Jun 24, 2008

Europa Europa

Europe was....great. I've always wanted to go there but business and family seemed to take me everywhere except there. I was pretty nervous about leaving Robbie for 8 days - but he had a great time with Grummy and Grumpy.

Amsterdam is probably one of the 3 most interesting city I've ever been to...and I've been to a fair few: Hong Kong, Taipei, Tokyo, Seoul, Melbourne....not to mention a few stateside cities.

What I loved most about this city was that no matter where you went, the architecture was charming, old and unique. The canal houses on postcards and in guide books weren't just one "section" of the city as I had expected - the WHOLE city looks like that.

The other thing Toby and I really enjoyed was the thousands of individual tiny shops, cafes, coffee houses (we never went in to any of these - I'll explain in a minute), restaurants, etc. They don't have Chili's, McDonalds and Starbucks on every corner like we do. They had very few chains at all from what I could tell. Instead they have a profusion of family-owned establishments occupying tiny buildings that have stood longer than we've been a state...most of them longer that we've been a country.

A culinary adventure? To be sure! But we never went hungry and the food was universally tasty, fresh and interesting.

I had been looking forward to taking billions of photos all over Amsterdam but 98% of the photos I have were taken with my pocket camera.

Part of the reason for this was not wanting to be weighed down with a hulky camera. We walked an average of 6 hours every time we went out in the city. Our hotel was outside of town so we had to take a shuttle, a train and then a metro tram to get to where we wanted to be - more reasons not to be lugging a camera. Finally, Holland does not suffer from high rates of violent crime or even drug crime (how can it be a crime if it's legal!?) but theft is rampant. Bike theft is a national pastime.

So, without further ado - here are some of my pocket camera photos of Amsterdam. These are just Sunday's pictures - we did nothing much more than walk around neighborhoods.

Evening canal - notice the locals enjoying their dinner canal-side. You could also call it "parking lot" side because their bikes are all chained up nearby.

One of ten thousand charming streets in Amsterdam.

The cafe where we ate dinner Sunday. I love this scene because it was so typically "Amsterdam". This was a neighborhood cafe we stumbled upon. There was a football (soccer) game on inside, a kid playing soccer out front, everyone was just lounging about. Waiters in Holland (and in most of Europe, I suspect) do NOT bring you your check unless you ask. Europeans spend about twice as long eating dinner as Americans... and bringing you a check would probably seem like showing you the door.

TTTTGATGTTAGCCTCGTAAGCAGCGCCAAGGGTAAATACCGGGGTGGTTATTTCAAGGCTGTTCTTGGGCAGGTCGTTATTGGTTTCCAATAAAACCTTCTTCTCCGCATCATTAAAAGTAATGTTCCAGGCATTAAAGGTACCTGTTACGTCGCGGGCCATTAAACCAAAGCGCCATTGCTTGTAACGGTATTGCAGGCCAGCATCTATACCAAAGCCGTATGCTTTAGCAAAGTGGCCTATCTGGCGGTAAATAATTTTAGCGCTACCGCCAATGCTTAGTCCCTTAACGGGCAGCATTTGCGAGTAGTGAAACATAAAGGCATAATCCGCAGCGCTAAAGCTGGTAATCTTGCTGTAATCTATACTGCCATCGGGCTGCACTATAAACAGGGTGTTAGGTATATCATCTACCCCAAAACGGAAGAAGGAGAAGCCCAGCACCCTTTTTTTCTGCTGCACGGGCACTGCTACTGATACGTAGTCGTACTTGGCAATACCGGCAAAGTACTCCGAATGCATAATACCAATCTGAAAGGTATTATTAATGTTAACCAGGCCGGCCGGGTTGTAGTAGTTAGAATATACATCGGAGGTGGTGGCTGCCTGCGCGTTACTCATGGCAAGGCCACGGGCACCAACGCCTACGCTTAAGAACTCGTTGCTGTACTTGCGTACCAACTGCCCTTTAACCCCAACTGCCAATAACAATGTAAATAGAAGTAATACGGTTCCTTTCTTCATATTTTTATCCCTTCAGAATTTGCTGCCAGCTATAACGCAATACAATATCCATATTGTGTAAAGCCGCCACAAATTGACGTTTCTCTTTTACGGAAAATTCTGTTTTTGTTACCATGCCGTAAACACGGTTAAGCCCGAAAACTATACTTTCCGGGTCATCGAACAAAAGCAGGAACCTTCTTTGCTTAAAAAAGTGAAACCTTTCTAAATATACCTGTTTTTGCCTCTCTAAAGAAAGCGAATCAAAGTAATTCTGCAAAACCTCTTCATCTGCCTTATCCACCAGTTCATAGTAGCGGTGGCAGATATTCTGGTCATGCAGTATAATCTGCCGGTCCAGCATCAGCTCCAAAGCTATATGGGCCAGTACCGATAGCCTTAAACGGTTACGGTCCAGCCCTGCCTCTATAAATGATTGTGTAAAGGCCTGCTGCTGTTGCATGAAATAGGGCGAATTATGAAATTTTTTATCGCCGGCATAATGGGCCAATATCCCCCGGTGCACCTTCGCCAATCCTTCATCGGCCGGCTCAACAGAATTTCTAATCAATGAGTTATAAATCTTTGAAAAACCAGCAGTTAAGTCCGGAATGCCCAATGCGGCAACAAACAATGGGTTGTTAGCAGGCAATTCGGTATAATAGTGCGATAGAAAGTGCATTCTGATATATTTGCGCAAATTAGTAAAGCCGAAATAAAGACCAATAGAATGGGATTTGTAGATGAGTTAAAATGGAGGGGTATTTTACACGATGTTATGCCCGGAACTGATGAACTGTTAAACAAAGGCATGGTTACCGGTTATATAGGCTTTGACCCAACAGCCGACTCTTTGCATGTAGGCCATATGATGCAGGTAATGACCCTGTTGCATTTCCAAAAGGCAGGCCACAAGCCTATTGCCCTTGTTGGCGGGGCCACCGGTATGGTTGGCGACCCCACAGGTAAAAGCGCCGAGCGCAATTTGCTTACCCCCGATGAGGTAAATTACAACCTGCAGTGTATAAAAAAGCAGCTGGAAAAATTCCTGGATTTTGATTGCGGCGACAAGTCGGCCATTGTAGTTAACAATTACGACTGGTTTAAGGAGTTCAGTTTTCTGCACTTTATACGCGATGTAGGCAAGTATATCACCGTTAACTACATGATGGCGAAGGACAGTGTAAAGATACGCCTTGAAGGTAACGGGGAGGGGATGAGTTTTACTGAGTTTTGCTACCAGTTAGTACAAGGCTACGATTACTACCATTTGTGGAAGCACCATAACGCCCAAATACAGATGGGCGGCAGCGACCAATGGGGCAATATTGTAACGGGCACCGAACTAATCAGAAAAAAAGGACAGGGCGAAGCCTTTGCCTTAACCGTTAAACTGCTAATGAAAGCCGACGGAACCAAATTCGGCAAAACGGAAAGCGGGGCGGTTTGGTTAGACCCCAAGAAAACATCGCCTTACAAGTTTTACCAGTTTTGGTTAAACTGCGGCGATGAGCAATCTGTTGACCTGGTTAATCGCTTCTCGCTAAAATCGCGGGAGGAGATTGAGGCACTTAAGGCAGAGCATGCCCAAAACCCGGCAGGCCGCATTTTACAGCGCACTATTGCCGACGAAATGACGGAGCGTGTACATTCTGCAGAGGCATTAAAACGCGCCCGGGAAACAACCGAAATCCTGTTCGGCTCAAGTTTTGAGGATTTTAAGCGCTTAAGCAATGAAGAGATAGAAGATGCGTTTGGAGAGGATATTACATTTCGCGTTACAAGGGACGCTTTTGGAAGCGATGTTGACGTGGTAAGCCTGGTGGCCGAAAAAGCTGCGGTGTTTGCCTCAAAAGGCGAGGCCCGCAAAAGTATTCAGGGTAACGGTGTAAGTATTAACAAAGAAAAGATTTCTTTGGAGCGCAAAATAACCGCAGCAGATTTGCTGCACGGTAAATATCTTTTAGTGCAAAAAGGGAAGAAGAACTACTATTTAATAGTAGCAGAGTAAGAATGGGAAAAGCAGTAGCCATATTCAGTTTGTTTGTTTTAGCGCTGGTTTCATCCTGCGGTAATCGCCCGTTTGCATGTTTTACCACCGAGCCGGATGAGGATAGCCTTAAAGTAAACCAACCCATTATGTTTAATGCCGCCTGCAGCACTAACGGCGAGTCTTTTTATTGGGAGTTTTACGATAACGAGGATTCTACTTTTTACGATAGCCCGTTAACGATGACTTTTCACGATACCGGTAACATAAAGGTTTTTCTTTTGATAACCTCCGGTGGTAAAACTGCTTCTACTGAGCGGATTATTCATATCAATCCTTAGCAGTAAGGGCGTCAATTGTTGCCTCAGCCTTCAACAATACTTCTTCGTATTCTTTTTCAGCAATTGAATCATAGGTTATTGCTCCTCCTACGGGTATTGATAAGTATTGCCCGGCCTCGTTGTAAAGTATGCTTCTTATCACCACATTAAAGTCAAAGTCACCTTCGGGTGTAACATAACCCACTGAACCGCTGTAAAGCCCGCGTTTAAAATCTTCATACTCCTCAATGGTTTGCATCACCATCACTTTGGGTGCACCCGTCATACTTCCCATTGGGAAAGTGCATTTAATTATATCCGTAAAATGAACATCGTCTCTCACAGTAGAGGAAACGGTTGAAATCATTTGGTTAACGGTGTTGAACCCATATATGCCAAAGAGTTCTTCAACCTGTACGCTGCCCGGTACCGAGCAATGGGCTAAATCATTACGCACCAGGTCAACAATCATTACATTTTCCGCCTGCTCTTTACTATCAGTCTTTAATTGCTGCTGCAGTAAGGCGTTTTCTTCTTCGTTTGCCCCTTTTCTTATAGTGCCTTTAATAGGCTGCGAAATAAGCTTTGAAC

A side view of the same cafe. Are you beginning to see a trend with th bikes?

More bikes further down the alley of the cafe.
Amsterdam has one of the highest people-to-bike ratios...and they don't ride them as a leisure activity. They are aggressive, fast and extremely daring on a bike! They could give bullet bike riders a lesson in lane splitting.

One of Amsterdam's 1300 bridges. Think about that...I bet all of Utah has fewer than half that number and Amsterdam is a small area!

For a lot of people, Amsterdam is also synonymous with vice - but as you've seen above there is really so much more than that. They do have the red light district and they have hundreds, maybe thousands, of coffee shops. The name "Coffee Shop" seems to be a code word for "place to come smoke pot with the windows open so that when naive tourists walk by they say 'what is that smell?!' "

Unless you like the smell of pot (and why would you?), don't linger near a coffee shop.

The red light district is easily avoided but worth a tour at least once...because it really takes seeing it in person to grasp the concept. We walked through it with a hundred other tourists. We saw elderly couples and a few families with small children (I wouldn't do it...but to each their own) and all kinds of people....mostly just tourists.

There were also some patrons, mostly intoxicated, singing Dutch soccer songs to passers by wearing the opposing team's colors.

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